Project: Significant Impact: “Sosukwon- Memorial for former president Roh Moo-hyun”
Location: Gimhae, Gyeongsangnam-do, Korea
Year: Summer 2015
Use: national graveyard no. 1
Site area: 3,505.61 m2
Contents of construction:
– Corten steel wall L=60m, H=3m)
– curb stone, natural-thin-stone, inscribed donor tile
– national flagpole, altar for floral tributes, seat of honor, crowd control barrier
– 1 water basin, 2 waterways
– lighting poles, lightings on water basin, lightings on waterway, speakers
Photo Credit: Jong Oh Kim
The unprecedented and shocking incident of former President Roh Moo hyun jumping to his death in May 2009 left us with the question of what he meant and stood for in our individual hearts. The following was my own answer, as I wrote in an article for a Christian magazine:
“Jesus was a thorough outsider… an outcast by choice, if you will. He voluntarily stepped out of the establishment, criticizing and changing it from the outside. This is the stance of a true intellectual, according to Edward Said. With unremitting efforts to expel himself from boundaries, he aspires to self-awakening and rebirth. Such life as an outsider is hardly an easy one. But it is because of those who turn their backs on the comforts of civilization and pioneer the harsh wilderness that we are able to advance. Roh was one of these men.” (Today, Vol.8, July 2009)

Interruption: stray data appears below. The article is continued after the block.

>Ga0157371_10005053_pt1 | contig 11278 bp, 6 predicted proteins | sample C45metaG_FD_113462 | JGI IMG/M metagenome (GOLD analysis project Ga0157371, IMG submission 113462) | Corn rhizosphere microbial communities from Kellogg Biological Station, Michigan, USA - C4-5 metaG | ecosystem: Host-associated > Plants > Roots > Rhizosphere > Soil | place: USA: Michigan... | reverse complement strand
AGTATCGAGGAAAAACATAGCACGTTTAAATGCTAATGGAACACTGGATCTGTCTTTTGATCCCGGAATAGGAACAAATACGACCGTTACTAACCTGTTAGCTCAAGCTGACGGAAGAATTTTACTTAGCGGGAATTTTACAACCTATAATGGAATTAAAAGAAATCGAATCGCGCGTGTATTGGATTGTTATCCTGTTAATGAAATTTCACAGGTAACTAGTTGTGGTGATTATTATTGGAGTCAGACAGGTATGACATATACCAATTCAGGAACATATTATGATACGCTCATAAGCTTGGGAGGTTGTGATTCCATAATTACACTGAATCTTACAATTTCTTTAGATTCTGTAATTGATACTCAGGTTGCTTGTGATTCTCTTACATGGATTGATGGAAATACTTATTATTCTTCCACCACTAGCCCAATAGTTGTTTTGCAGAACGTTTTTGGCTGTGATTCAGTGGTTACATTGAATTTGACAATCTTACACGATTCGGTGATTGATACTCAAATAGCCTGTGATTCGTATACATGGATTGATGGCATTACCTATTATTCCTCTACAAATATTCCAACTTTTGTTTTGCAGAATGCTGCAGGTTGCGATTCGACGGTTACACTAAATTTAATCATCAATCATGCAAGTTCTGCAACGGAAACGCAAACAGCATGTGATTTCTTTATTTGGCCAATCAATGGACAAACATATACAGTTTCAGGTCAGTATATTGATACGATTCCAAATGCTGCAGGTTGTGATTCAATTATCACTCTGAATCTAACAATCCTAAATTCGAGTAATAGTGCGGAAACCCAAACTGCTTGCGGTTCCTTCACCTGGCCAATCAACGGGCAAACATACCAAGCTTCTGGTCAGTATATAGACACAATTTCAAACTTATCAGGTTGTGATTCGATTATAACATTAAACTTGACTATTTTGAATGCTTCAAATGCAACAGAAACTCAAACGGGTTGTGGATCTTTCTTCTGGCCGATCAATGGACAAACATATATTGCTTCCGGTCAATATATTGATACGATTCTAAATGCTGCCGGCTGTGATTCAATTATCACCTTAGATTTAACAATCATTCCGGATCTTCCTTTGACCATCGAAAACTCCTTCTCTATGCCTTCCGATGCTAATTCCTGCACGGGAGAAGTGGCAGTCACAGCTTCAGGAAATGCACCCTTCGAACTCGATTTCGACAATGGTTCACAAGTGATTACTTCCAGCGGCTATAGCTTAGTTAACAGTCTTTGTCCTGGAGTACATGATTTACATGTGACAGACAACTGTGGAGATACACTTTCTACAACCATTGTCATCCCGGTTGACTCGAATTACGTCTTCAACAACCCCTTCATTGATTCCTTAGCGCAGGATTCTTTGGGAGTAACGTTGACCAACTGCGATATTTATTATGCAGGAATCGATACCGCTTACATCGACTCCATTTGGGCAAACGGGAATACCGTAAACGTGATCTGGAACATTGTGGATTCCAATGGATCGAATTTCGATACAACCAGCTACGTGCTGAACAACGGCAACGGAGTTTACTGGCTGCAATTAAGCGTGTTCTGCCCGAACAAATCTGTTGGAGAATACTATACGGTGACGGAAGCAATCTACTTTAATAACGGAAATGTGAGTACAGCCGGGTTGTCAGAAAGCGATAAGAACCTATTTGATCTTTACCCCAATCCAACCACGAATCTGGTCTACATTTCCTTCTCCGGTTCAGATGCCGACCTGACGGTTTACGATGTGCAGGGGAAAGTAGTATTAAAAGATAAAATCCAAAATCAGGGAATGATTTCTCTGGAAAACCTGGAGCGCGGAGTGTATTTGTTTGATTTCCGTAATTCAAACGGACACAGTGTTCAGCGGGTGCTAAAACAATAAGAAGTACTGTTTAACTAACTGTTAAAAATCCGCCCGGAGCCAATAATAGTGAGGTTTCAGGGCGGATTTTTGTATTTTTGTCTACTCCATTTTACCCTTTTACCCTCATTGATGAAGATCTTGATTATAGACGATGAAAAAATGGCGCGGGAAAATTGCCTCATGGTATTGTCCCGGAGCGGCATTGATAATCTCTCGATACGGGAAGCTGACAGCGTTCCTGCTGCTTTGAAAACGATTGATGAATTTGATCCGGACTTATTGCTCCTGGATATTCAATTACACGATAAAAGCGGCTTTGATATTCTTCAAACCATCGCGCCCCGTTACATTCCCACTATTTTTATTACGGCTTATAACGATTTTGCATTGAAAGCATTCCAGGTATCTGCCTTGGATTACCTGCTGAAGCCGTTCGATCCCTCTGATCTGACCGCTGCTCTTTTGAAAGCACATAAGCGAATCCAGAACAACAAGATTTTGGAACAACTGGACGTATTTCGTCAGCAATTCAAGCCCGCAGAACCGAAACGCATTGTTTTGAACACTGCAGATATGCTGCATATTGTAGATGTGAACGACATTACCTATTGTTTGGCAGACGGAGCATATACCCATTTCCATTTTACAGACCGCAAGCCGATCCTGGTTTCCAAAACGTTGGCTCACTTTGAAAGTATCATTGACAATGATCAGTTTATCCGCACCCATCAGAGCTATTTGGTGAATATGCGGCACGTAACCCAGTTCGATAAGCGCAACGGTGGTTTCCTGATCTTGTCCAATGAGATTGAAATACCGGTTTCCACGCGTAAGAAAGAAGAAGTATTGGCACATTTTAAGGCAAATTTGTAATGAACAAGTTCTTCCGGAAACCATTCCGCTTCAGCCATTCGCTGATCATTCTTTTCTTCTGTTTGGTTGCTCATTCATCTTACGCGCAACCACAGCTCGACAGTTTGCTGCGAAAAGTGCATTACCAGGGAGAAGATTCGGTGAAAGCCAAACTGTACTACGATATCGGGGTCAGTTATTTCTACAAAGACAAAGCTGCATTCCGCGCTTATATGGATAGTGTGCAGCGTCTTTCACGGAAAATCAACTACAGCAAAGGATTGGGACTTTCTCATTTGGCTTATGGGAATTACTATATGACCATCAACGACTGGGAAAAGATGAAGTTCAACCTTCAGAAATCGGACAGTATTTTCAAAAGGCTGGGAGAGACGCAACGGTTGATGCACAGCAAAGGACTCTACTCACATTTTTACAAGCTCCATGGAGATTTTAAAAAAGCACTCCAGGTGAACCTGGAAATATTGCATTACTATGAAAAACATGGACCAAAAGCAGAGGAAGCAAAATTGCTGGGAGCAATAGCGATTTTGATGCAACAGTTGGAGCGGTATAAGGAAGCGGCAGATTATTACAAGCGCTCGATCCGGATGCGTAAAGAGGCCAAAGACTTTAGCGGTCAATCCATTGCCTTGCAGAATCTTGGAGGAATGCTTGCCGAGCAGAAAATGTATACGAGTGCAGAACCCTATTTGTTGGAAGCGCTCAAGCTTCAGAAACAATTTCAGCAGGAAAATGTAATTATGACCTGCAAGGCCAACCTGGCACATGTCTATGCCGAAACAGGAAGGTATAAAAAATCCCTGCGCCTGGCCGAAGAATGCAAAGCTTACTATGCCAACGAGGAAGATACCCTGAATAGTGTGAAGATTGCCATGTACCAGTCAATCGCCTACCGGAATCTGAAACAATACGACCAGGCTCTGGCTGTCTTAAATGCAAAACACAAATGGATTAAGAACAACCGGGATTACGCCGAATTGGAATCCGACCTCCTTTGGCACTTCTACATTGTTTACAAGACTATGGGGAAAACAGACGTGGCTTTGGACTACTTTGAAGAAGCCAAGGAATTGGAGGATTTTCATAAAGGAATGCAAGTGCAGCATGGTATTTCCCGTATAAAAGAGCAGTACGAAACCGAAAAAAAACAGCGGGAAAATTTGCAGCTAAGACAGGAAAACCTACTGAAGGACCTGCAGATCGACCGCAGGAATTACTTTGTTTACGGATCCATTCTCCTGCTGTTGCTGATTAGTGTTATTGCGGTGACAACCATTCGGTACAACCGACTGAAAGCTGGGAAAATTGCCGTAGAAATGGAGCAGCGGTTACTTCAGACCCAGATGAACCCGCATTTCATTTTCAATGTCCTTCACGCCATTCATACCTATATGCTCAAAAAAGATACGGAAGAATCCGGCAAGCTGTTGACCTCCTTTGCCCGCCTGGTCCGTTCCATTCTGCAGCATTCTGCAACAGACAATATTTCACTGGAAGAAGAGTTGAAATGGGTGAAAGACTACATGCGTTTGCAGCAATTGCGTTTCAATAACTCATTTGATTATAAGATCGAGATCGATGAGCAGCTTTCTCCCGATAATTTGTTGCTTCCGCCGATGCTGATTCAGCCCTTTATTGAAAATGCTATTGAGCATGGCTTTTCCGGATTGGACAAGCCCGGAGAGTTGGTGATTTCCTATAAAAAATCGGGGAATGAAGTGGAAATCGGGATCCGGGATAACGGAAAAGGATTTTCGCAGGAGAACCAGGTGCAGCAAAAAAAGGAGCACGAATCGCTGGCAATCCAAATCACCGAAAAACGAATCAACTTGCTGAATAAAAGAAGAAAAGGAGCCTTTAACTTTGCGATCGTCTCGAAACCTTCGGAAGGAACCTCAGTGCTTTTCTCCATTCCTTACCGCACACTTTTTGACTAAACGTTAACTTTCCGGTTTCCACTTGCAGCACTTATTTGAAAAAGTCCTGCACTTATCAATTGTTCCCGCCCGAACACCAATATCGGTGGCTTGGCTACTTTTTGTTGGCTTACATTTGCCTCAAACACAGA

I was part of a committee formed to fulfill Roh’s last wish to build, in his memory, “a very small gravestone” near his home. The primary idea was that his grave should be a memorial place for a “voluntary gentile.” It should not follow the tradition of other late ex-presidents whose graves are situated at the farthest and highest place inside the National Cemetery. A place close to the street, to the plaza, to us citizens was more fitting.
The location for his grave was decided upon visiting Bongha Village, his hometown to which he returned after leaving office in early 2008. The triangular site, with an area of 3300 m2, was crossed by two streams. Division of the site into three parts was thus already in place, parts which corresponded to the actions of a visitor as one entered, stood by, and paid homage to the late ex-President. It was as if the area was carefully configured to meet the tripartite program. The place already had the answer. To place the area beyond the ordinary, it was lifted by a meter from the surrounding “everyday” roads. The earth, partially even, descending, or rising along its natural geography, will be covered by pieces of flat granite inscribed with citizens’ tributes initially written on yellow (Roh’s symbolic color) ribbons during the funeral ceremony. Time will wear out these inscriptions some day, but their memories will persist. In order to define its territory, a wall of cor-ten plates ran sixty meters in length along the edges of the grave area. This steel wall, intensifying the sense of place with the weight of silence, will weather to accumulate the traces of changing landscapes. The flat rock covering the urn will also be the aforementioned “very small gravestone,” laid upon a cor-ten plate to form its own territory. The placement of pine trees around the grave area will create a connection to the existing group of pine trees at the foot of Mt. Bonghwa, and the area will finally set its place within the larger world.
The rebirth of the place was possible through discovering what was already inherent in the land. New longings were added to make it special. The landscape of this place will forever change along time and stories it comes across, providing us with memories of virtue. Space is what architecture is created as; time is what completes it.